Different language, faith(religion), caste. Similar socio-economic background, residential neighbourhood, age and school. Do they divide or unite? Fortunately the latter in most cases I have encountered over several years of teaching and counselling children from low income families. Although the children are very conscious of the differences. And highlight them without hesitating to be direct when they deem necessary!
Reliable, useful journalism needs your support.
Over 600 readers have donated over the years, to make articles like this one possible. We need your support to help Citizen Matters sustain and grow. Please do contribute today. Donate now
But, gender identification and stereotyping builds in early in the kids and increases as they enter teenage. I discovered this with Srikant, a class V government school student who refused to sit beside any of the girls despite insufficient chairs among the boys. Similarly, Kumar of class VII said "Cleaning is a girl’s duty!" I admonished both of them severely and entrusted the latter with the responsibility clearing the trash after a birthday celebration. At least he didn’t protest openly. The girls were not surprised at their attitude but resolved not to accept such remarks now or in future.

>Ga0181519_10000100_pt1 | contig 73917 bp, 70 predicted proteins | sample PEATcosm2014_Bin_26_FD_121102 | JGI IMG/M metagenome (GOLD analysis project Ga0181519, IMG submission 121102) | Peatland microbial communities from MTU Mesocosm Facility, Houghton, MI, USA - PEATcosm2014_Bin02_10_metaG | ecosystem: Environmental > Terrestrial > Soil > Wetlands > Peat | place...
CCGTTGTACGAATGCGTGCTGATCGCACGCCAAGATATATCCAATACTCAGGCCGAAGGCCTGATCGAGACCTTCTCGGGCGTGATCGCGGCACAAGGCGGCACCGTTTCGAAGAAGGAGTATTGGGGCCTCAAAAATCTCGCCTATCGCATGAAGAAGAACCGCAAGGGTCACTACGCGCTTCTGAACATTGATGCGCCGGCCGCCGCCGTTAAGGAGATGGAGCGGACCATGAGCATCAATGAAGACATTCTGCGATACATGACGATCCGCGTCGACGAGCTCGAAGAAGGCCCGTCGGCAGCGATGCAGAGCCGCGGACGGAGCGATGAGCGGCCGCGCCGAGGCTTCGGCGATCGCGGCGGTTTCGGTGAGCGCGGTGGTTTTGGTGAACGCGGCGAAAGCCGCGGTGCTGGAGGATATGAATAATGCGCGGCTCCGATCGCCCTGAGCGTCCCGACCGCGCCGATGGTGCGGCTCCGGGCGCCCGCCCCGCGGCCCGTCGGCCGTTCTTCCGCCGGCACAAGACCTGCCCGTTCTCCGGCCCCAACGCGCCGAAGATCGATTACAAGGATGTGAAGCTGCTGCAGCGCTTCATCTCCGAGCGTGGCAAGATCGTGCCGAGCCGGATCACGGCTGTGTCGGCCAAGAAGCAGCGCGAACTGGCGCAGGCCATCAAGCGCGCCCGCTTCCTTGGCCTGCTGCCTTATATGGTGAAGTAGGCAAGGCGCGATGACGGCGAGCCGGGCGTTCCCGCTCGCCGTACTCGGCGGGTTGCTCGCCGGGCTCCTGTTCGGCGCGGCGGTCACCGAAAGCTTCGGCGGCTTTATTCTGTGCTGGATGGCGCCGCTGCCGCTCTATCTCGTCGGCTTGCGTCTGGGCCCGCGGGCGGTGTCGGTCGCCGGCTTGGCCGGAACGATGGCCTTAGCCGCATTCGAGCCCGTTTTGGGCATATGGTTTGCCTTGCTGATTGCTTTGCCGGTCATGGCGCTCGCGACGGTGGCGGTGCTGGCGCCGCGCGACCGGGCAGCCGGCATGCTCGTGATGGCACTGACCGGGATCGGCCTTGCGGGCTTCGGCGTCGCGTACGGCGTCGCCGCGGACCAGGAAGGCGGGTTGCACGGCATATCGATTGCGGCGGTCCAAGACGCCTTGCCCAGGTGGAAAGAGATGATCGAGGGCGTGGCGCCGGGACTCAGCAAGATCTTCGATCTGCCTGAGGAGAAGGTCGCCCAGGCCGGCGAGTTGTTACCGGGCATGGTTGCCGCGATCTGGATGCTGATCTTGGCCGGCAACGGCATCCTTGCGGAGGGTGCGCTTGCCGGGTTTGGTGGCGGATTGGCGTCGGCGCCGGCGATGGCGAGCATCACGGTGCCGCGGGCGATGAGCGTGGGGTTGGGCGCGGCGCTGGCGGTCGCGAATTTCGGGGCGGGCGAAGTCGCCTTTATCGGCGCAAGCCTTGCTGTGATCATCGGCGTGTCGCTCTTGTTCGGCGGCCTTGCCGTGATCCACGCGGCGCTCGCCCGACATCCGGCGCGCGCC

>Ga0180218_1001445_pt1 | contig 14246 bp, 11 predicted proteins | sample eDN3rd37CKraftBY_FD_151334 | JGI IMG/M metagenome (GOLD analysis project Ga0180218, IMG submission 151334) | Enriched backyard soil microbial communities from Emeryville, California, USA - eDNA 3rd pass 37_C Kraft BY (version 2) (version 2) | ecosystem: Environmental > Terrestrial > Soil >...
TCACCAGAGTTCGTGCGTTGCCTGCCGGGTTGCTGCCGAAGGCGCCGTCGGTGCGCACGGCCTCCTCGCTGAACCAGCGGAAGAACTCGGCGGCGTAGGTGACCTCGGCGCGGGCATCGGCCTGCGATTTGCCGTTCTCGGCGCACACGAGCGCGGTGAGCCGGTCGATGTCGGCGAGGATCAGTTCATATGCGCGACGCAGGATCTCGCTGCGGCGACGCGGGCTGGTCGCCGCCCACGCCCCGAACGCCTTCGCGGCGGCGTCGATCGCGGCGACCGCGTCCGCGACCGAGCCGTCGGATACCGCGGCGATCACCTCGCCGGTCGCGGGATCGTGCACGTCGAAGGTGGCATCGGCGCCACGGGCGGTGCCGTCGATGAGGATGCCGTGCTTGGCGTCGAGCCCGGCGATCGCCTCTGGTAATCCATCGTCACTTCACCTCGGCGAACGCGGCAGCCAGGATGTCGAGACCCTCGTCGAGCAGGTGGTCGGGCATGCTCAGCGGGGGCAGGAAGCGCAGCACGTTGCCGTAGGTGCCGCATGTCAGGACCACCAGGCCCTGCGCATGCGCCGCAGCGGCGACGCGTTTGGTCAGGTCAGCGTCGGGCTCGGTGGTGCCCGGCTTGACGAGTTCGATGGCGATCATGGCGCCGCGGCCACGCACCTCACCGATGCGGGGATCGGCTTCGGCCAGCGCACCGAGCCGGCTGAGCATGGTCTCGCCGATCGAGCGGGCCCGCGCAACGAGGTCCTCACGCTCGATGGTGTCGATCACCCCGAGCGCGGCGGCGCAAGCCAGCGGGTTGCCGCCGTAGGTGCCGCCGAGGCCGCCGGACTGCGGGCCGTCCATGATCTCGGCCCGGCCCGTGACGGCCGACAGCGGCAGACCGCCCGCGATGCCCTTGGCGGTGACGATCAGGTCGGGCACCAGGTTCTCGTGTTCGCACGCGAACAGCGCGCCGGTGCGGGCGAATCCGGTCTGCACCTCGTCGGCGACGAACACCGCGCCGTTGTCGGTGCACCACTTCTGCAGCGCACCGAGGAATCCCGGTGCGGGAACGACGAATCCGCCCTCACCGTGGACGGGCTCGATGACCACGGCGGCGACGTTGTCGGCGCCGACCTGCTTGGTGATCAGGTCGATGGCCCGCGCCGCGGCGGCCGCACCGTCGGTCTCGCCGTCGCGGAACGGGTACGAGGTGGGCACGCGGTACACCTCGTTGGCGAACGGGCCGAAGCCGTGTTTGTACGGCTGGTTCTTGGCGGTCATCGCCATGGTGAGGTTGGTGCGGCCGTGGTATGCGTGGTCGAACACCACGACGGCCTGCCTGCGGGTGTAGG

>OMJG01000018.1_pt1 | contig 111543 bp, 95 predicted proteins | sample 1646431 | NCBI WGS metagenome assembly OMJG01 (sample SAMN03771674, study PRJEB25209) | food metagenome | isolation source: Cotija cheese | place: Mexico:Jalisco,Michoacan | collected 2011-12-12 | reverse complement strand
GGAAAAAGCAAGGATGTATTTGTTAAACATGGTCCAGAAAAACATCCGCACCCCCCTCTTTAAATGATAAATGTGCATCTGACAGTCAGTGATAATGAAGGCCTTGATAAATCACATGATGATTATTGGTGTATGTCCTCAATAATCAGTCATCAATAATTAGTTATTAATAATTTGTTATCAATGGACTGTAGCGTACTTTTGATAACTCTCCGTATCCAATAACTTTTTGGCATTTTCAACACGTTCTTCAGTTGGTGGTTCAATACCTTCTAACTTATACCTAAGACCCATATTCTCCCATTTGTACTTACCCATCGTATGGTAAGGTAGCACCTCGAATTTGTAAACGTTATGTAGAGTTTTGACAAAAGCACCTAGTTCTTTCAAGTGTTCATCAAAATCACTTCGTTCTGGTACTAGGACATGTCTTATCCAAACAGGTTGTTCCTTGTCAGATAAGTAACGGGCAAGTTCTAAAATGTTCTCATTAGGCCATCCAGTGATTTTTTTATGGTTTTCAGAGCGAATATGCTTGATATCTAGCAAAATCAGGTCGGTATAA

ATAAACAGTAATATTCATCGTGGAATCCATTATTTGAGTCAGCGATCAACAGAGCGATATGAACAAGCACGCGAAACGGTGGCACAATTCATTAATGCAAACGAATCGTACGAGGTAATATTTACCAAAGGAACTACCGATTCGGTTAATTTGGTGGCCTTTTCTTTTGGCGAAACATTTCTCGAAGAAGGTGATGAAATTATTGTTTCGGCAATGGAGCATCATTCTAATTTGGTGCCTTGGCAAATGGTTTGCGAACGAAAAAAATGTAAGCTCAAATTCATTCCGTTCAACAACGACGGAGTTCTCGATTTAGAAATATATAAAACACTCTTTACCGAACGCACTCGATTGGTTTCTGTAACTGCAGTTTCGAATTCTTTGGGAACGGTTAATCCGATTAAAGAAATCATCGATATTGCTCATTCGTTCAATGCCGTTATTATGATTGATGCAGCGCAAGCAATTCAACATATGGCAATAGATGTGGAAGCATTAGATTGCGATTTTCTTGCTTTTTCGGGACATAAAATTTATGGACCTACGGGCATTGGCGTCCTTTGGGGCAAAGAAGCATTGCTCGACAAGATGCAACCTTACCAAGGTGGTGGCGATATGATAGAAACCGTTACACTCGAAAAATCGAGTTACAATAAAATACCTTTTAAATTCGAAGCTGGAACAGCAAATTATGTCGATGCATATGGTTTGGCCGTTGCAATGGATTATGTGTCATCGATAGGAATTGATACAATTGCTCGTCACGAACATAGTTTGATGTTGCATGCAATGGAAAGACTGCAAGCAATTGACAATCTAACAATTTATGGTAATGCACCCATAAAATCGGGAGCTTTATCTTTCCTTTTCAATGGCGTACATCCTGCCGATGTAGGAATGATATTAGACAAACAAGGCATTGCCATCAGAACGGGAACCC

Shashikala, another class VII government school kid was a welcome exception when she successfully separated two of her male classmates from coming to blows over a trivial issue. And some of them (like Saraswati and Satish from Gurupanpalya or Amala, Ashwin and Ajit from Byrasandra) harbour fraternal feelings towards each other even when they are biologically unrelated. This is especially the case when the children have jointly organized events or are involved in community activities like tutoring or mentoring younger kids in their neighbourhood.
However, regrouping based on gender is common except in some cases (as above). And those children (like Mubarak) who ignore this are often jeered at (by seemingly playful boys like Chetan and Pavan) rather than cheered. Further, the segregated seating arrangement in schools right from class IV seems to promote it.
To foster healthy relationships, I have often deliberately made boys and girls sit together, interact with each other and share work and fun as much as possible. This has sometimes resulted in weak protests by older children and some teachers but I have ignored and overcome them successfully. My greatest encouragement came from one of my oldest students Ganesh, now a community health worker who married Kalai, a government school teacher and another of my initial set of students. He told me sometime back "Akka, learning about gender equality from you is what makes me help her with housework!"